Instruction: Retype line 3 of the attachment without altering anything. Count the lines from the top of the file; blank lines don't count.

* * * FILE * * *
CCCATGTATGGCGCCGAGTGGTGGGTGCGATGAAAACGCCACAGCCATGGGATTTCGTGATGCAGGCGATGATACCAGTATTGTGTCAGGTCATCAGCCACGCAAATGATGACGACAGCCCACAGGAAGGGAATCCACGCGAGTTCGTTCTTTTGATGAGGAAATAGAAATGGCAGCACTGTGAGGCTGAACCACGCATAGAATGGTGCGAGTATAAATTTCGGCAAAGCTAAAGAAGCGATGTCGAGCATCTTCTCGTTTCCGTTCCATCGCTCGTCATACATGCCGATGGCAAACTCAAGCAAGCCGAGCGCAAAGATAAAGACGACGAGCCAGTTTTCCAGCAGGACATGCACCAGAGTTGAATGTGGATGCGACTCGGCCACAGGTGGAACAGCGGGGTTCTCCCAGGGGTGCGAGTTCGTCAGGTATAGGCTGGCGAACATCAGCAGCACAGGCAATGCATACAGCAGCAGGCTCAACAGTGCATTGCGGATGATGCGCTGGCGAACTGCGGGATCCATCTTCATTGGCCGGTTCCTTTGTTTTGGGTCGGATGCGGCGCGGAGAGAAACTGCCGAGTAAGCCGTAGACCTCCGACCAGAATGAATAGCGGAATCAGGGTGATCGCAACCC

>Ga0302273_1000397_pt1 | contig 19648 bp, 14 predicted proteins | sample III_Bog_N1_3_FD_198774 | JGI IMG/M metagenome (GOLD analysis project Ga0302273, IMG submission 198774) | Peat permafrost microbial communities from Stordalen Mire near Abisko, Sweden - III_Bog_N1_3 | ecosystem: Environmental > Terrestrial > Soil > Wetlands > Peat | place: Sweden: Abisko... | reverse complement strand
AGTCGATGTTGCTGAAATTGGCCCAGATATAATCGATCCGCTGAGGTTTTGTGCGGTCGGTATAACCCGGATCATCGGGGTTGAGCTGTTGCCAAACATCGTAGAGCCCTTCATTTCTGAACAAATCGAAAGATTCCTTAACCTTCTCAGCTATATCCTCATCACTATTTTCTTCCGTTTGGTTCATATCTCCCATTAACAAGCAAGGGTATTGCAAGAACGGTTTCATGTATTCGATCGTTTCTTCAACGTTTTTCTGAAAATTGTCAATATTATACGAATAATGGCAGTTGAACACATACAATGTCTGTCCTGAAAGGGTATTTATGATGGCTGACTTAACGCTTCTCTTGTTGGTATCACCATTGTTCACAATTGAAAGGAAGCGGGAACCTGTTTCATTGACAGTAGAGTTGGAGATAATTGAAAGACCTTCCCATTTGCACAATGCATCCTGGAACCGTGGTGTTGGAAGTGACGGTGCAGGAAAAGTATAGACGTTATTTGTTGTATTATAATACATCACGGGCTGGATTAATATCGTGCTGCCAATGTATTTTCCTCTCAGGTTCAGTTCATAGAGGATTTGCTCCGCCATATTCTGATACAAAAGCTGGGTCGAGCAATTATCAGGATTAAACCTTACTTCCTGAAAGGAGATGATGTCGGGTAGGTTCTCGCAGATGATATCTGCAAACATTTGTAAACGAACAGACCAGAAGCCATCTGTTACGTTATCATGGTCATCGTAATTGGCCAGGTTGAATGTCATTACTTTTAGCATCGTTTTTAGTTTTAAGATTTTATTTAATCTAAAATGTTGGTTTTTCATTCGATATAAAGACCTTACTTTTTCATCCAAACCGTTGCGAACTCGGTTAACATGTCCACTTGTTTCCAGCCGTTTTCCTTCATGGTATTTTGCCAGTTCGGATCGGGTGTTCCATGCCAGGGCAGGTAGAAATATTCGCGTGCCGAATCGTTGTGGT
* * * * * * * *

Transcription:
AGTCGATGTTGCTGAAATTGGCCCAGATATAATCGATCCGCTGAGGTTTTGTGCGGTCGGTATAACCCGGATCATCGGGGTTGAGCTGTTGCCAAACATCGTAGAGCCCTTCATTTCTGAACAAATCGAAAGATTCCTTAACCTTCTCAGCTATATCCTCATCACTATTTTCTTCCGTTTGGTTCATATCTCCCATTAACAAGCAAGGGTATTGCAAGAACGGTTTCATGTATTCGATCGTTTCTTCAACGTTTTTCTGAAAATTGTCAATATTATACGAATAATGGCAGTTGAACACATACAATGTCTGTCCTGAAAGGGTATTTATGATGGCTGACTTAACGCTTCTCTTGTTGGTATCACCATTGTTCACAATTGAAAGGAAGCGGGAACCTGTTTCATTGACAGTAGAGTTGGAGATAATTGAAAGACCTTCCCATTTGCACAATGCATCCTGGAACCGTGGTGTTGGAAGTGACGGTGCAGGAAAAGTATAGACGTTATTTGTTGTATTATAATACATCACGGGCTGGATTAATATCGTGCTGCCAATGTATTTTCCTCTCAGGTTCAGTTCATAGAGGATTTGCTCCGCCATATTCTGATACAAAAGCTGGGTCGAGCAATTATCAGGATTAAACCTTACTTCCTGAAAGGAGATGATGTCGGGTAGGTTCTCGCAGATGATATCTGCAAACATTTGTAAACGAACAGACCAGAAGCCATCTGTTACGTTATCATGGTCATCGTAATTGGCCAGGTTGAATGTCATTACTTTTAGCATCGTTTTTAGTTTTAAGATTTTATTTAATCTAAAATGTTGGTTTTTCATTCGATATAAAGACCTTACTTTTTCATCCAAACCGTTGCGAACTCGGTTAACATGTCCACTTGTTTCCAGCCGTTTTCCTTCATGGTATTTTGCCAGTTCGGATCGGGTGTTCCATGCCAGGGCAGGTAGAAATATTCGCGTGCCGAATCGTTGTGGT